(Alliance News) - Stock prices in Europe opened higher on Friday, looking set to round off a difficult week on a positive note, amid decent quarterly UK economic data and optimism that talks will avert a US debt default.
Among individual stocks in London, insurer Beazley rose after reporting a strong start to the year. E-commerce company THG tumbled as its takeover talks with Apollo Global Management ended.
The FTSE 100 index opened 25.19 points higher, 0.3%, at 7,755.77. The blue-chip index is down 0.3% so far this week. The FTSE 250 inched up 10.39 points, or 0.1%, at 19,276.69, and the AIM All-Share was edged 0.81 of a point higher, or 0.1%, at 816.04.
The Cboe UK 100 was up 0.4% at 775.39, the Cboe UK 250 was up marginally at 16,849.89, but the Cboe Small Companies was up 0.1% at 13,616.79.
European indices were higher early Friday, with the CAC 40 in Paris up 0.8% and the DAX 40 in Frankfurt up 0.2%.
The pound fetched USD1.2533 early Friday, up from USD1.2514 late Thursday. The euro climbed to USD1.0928 from USD1.0917, while against the yen, the dollar rose to JPY134.88 from JPY134.33.
UK gross domestic product grew 0.1% in the first quarter of 2023, despite a poor showing for the economy in March.
The Office for National Statistics said the UK economy grew 0.1% in the first three months of 2023, compared to the final quarter of last year. Growth was in line with FXStreet-cited market consensus. GDP also had grown 0.1% in the fourth quarter of 2022 from the third.
However, UK GDP shrank by 0.3% monthly in March alone. It had been expected to remain flat, like it had in February. In January, UK GDP expanded by 0.5%, upwardly revised from 0.4% growth.
"The data is hard to read right now, amplified by the extra bank holiday in May. In general, falling gas prices and a resilient jobs market suggests the near-term recession risk has eased," analysts at ING commented.
The reading came a day after the Bank of England wiped away its recession forecast for the UK. The central bank now expects gross domestic product to flat-line over the first two quarters of the year, having previously predicted a decline.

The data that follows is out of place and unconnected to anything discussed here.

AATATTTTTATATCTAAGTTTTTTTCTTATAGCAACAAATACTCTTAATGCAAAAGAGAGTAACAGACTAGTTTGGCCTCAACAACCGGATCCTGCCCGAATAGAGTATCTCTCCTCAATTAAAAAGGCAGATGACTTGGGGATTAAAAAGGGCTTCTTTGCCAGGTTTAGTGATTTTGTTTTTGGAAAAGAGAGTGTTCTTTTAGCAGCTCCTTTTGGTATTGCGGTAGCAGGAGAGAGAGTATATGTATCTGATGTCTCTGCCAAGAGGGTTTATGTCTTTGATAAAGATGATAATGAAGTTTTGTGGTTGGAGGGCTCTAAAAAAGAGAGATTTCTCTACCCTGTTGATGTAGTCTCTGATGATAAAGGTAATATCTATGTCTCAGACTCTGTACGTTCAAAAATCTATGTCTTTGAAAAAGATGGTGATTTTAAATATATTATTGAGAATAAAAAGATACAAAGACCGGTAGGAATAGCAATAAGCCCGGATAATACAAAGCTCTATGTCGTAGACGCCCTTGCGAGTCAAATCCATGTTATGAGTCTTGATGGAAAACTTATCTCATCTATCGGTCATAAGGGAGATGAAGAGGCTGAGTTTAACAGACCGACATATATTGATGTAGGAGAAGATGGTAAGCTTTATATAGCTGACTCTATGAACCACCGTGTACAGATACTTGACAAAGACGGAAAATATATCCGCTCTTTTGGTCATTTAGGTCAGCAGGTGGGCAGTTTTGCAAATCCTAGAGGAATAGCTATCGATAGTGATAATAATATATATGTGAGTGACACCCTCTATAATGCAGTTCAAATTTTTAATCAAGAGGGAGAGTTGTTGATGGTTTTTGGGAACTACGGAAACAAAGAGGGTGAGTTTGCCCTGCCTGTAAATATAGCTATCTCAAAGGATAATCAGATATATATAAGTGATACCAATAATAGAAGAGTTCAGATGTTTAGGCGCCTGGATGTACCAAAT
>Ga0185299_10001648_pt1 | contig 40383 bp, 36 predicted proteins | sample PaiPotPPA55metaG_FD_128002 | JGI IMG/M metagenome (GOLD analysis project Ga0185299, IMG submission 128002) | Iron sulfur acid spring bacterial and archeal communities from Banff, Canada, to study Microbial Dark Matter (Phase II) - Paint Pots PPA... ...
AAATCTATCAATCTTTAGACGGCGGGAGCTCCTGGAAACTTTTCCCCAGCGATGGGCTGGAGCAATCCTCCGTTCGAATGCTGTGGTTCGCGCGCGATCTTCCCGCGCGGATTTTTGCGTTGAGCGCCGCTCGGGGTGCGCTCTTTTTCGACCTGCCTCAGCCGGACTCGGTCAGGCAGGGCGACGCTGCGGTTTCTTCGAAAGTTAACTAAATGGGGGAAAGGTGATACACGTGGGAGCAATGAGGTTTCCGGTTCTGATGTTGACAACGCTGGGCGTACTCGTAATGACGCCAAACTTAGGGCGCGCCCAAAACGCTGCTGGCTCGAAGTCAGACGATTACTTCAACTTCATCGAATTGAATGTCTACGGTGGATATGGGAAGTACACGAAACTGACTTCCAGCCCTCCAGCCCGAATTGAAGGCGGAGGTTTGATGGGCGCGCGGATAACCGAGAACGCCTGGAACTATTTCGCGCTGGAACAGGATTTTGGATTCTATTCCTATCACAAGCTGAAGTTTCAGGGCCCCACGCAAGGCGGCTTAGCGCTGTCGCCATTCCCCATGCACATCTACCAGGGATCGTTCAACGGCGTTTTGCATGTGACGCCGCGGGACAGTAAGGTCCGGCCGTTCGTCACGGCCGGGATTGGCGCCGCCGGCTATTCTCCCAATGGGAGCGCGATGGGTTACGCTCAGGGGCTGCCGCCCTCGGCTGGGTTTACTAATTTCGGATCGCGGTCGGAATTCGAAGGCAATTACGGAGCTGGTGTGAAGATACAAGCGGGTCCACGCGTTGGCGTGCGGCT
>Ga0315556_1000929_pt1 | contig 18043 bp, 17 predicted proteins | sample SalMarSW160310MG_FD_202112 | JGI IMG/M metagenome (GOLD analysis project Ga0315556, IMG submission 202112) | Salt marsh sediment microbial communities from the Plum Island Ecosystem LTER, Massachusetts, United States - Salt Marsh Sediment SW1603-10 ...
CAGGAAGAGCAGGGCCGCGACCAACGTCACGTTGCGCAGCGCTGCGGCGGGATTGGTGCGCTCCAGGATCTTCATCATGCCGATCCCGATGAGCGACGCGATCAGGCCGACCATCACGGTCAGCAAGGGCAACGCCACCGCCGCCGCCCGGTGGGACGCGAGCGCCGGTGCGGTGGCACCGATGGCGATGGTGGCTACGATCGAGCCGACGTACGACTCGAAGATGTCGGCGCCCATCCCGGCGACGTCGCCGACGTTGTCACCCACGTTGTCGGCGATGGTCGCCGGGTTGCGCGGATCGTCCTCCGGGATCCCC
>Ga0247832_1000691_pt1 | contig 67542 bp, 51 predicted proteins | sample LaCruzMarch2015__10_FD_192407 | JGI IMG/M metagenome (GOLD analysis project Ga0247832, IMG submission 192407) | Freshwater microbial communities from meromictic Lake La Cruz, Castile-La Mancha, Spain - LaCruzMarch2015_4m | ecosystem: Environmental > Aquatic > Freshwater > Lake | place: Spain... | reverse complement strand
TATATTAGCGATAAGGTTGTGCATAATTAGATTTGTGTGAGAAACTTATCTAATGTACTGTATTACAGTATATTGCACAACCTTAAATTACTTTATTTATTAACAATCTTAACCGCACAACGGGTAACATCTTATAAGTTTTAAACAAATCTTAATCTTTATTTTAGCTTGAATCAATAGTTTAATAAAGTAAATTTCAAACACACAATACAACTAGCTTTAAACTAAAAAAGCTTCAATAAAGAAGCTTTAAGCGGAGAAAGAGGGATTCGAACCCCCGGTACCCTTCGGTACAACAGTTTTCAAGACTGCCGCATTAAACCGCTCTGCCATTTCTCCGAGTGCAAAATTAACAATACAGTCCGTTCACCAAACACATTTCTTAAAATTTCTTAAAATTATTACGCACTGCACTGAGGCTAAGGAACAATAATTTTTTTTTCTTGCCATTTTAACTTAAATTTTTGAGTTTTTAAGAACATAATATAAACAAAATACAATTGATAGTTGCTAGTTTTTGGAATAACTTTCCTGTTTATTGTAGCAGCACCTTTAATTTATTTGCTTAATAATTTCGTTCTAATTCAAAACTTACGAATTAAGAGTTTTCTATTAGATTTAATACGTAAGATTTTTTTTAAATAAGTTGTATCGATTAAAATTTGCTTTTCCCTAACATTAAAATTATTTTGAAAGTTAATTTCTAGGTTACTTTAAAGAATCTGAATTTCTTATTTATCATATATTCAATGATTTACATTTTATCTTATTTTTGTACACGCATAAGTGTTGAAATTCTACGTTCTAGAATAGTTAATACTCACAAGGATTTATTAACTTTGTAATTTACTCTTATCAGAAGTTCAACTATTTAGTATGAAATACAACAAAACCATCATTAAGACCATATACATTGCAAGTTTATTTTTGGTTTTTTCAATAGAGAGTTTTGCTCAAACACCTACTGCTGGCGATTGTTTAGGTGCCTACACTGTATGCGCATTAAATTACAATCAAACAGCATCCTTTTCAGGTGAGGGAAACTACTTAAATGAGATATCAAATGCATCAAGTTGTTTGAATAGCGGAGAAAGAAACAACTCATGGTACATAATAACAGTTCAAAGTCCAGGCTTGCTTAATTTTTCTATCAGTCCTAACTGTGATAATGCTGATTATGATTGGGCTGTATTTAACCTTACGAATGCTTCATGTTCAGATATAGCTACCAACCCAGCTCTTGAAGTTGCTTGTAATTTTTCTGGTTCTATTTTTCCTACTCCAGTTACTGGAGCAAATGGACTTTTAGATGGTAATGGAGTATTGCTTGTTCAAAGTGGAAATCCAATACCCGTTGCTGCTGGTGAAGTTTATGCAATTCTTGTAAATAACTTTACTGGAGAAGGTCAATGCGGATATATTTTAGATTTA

Elsewhere among central banks, the direction of US interest rates remained in focus, especially in light of readings this week showing inflationary pressure is ebbing.
Data on Thursday had showed yearly producer price growth slowed to 2.3% in April from 2.7% in March. Numbers on Wednesday showed the consumer price inflation rate eased to 4.9% last month, from 5.0% in March.
interactive investor analyst Richard Hunter commented: "Signs that the aggressive Federal Reserve interest rate hiking policy may be beginning to land were in evidence following a slowing increase in the producer price index... However, there remains scope for disappointment, since investors are also pricing in interest rate cuts before the year is out.
"Also keeping a lid on sentiment was the seemingly perennial political stand-off around the US debt ceiling. Although the authorities are aware of the catastrophic events which would follow in the almost unthinkable event of a default, there are nonetheless hurdles to be overcome before the next extension can be agreed."
Crunch talks between US President Joe Biden and senior Republicans have been postponed until early next week to allow staff to continue working, the White House said in a statement on Thursday.